“Going green” is often accompanied with messages such as driving less, conserving water, and turning off devices we aren’t using. While all of these are great ways to reduce our impact on the environment, one of the most powerful ways we can is with our fork.
With scientific consensus agreeing that our climate is changing quickly, with humans being the primary cause, we have an ethical obligation to examine how our personal choices impact the world around us. Food and agriculture are primary drivers of climate change, biodiversity loss, and pollution around the world. What we eat, how much we eat, and how much we waste have can vary widely depending on the type of food and how it was produced.
According to the World Wildlife Fund, we are currently using 1.5 earth’s worth of resources.
If everyone in the world lived and ate like a New Zealander, we would need nearly three earth’s worth of resources.
Agriculture also consumes over 70 per cent of the world’s fresh water supply.
As our global population continues to expand to an expected 9.5 billion by 2050, we must critically examine our food consumption habits.
While all foods have environmental footprints, some score much higher on the spectrum. The most resource intensive foods are animal-based foods. Animal foods consume much more land, energy, water, and fertilizers to produce similar quantities of nutrients when compared to plant-based foods.
Currently in New Zealand, 60 per cent of rivers are un-swimmable due to excess nutrition pollution leaching from farms into our waterways. The animal agriculture industry also produces more greenhouse gasses than all cars on the road combined.
As a registered dietitian, I would never tell my clients that any food they wanted to eat was off limits. My message is moderation, loud and clear. Meat can be a part of a healthy diet when consumed in moderation. Unfortunately, like many developed countries, New Zealand is consuming over 70kg of meat per person per year – much more than is recommended by public health agencies.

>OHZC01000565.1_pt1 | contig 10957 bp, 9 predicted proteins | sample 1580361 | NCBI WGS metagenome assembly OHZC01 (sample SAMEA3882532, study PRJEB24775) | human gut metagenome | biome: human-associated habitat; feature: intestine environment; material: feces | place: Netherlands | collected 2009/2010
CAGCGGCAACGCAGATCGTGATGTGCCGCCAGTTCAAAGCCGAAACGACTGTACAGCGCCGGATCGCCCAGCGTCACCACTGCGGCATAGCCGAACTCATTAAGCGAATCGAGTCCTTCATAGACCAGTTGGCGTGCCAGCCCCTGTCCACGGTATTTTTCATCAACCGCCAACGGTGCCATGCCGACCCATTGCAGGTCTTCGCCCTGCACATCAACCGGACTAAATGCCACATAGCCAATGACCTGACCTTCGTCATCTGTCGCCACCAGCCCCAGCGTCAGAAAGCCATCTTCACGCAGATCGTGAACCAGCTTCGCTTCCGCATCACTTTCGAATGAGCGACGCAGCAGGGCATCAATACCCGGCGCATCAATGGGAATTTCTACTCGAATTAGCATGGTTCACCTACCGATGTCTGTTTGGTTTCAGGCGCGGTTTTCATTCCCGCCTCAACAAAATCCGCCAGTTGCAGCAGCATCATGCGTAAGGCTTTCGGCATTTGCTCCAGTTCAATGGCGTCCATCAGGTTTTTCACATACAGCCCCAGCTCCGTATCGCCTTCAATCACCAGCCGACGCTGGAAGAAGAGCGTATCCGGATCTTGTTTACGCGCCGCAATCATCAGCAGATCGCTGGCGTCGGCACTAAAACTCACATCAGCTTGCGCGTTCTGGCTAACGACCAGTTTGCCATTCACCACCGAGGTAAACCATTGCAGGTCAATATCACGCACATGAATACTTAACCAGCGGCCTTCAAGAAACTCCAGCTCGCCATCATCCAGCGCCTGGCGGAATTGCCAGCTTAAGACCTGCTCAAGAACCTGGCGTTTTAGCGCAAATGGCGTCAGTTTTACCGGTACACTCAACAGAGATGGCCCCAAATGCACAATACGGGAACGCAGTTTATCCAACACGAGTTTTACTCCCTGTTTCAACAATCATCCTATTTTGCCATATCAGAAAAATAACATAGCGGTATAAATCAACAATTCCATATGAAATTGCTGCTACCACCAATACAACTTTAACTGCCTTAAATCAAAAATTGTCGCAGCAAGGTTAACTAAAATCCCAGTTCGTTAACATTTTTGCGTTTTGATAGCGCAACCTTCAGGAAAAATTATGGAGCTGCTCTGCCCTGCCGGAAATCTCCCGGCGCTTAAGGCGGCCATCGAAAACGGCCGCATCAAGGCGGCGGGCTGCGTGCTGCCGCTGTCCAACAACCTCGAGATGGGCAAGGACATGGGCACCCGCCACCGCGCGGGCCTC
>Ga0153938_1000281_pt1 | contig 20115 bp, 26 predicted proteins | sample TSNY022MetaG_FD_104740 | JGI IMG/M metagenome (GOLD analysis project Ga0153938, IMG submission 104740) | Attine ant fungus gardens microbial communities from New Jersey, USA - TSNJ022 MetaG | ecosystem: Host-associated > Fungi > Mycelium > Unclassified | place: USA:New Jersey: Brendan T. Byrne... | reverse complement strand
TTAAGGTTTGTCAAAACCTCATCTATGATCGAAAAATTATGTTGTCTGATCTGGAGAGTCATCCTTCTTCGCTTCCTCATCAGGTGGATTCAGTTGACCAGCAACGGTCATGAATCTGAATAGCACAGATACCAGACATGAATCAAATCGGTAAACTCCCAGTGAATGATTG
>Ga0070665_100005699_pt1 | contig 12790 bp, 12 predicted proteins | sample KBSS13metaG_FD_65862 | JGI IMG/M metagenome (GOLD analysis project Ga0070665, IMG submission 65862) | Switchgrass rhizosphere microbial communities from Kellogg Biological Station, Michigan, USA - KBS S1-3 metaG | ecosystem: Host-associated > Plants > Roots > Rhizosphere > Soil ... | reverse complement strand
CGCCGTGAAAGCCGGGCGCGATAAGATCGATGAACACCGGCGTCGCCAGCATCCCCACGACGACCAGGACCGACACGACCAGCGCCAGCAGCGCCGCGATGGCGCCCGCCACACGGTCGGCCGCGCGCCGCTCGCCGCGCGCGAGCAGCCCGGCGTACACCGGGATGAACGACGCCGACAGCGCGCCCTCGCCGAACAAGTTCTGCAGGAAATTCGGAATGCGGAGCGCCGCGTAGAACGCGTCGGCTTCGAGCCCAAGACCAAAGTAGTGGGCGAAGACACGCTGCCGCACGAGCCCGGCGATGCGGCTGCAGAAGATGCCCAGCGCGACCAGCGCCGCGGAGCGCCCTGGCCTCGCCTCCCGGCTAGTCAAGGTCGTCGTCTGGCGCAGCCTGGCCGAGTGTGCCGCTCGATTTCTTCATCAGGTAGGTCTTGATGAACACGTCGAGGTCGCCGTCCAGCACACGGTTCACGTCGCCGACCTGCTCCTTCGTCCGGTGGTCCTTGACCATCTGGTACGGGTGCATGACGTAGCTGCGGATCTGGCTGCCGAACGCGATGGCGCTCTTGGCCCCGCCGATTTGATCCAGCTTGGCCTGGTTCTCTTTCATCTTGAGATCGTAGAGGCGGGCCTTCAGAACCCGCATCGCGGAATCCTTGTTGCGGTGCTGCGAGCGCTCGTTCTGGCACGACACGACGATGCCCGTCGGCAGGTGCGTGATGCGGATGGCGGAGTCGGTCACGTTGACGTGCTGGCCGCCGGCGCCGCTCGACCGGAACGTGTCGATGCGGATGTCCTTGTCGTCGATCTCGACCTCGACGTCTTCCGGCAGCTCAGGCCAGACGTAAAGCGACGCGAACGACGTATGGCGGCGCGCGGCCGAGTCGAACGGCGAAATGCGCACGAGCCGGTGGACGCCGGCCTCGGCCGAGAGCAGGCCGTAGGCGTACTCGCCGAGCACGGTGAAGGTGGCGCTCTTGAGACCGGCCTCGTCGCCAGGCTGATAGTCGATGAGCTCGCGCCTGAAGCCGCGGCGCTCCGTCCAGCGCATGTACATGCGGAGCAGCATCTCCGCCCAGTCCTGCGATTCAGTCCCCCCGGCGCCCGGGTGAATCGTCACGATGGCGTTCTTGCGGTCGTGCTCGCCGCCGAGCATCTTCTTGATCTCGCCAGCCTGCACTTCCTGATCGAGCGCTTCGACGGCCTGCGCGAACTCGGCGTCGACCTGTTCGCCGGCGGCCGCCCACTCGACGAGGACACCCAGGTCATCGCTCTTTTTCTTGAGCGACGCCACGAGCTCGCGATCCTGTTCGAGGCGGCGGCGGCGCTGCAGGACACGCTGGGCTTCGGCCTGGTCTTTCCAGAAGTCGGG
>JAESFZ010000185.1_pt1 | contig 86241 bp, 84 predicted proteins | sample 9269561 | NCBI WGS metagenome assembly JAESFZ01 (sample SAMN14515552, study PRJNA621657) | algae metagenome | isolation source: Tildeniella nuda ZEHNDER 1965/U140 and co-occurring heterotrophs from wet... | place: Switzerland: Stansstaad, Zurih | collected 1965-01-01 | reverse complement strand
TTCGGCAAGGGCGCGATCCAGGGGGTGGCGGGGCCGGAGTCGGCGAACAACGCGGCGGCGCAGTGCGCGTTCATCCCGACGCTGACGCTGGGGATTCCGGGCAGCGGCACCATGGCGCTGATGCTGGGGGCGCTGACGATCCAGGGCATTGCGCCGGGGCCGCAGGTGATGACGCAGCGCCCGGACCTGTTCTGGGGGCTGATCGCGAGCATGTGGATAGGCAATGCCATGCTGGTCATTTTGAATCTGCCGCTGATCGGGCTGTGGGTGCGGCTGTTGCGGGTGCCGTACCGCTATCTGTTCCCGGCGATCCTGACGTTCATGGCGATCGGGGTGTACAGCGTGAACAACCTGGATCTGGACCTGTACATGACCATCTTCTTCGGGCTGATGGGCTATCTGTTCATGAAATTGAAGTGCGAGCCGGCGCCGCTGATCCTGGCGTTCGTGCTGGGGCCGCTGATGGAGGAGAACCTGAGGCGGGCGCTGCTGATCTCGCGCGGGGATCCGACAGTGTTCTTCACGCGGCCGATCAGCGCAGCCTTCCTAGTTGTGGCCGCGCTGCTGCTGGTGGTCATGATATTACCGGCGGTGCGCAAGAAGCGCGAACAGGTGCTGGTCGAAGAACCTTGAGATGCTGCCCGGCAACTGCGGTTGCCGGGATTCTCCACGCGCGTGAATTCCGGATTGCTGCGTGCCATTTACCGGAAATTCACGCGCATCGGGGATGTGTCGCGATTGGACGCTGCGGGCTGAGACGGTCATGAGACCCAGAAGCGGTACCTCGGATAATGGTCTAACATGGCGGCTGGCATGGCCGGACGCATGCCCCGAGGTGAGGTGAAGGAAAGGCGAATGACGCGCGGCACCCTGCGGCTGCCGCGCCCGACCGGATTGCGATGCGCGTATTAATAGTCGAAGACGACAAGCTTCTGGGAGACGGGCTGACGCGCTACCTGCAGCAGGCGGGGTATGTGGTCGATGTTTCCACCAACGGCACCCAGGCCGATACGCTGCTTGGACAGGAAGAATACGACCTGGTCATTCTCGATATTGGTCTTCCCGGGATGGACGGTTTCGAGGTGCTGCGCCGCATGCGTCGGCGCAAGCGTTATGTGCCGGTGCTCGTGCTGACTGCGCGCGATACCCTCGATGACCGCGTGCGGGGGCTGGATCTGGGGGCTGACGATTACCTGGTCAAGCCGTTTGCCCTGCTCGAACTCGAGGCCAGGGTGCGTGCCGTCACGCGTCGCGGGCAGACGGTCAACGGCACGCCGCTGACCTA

Cutting back on meat, particularly red meat, and replacing it with a plant-based protein such as beans, tofu, tempeh, or lentils is a fantastic way to improve your diet and reduce your environmental footprint.
Another trending topic, and rightfully so, is food waste. As mentioned above, food requires an immense amount of resources to grow, process, ship, and store. When we waste food, we also waste the resources used to create that food. As insult to injury, when food enters the landfill, it creates methane gas – which is 21x more potent than carbon dioxide.
At current rates, New Zealanders are wasting nearly 40% of all food produced. We can all do better in this regard. Taking leftovers home and actually eating them, buying only what we need, preserving food, and eating less, are all practical and impactful ways to reduce the amount of food we eat, and ultimately make our diets greener.
Science shows that eating more plants, less meat, and wasting less food can improve our health while helping to save the environment. Small shifts in our diet, collectively, can make a major impact over time.
Chris Vogliano MS RDN is a registered dietitian and blogger with a special interest in promoting sustainable foods and diets.
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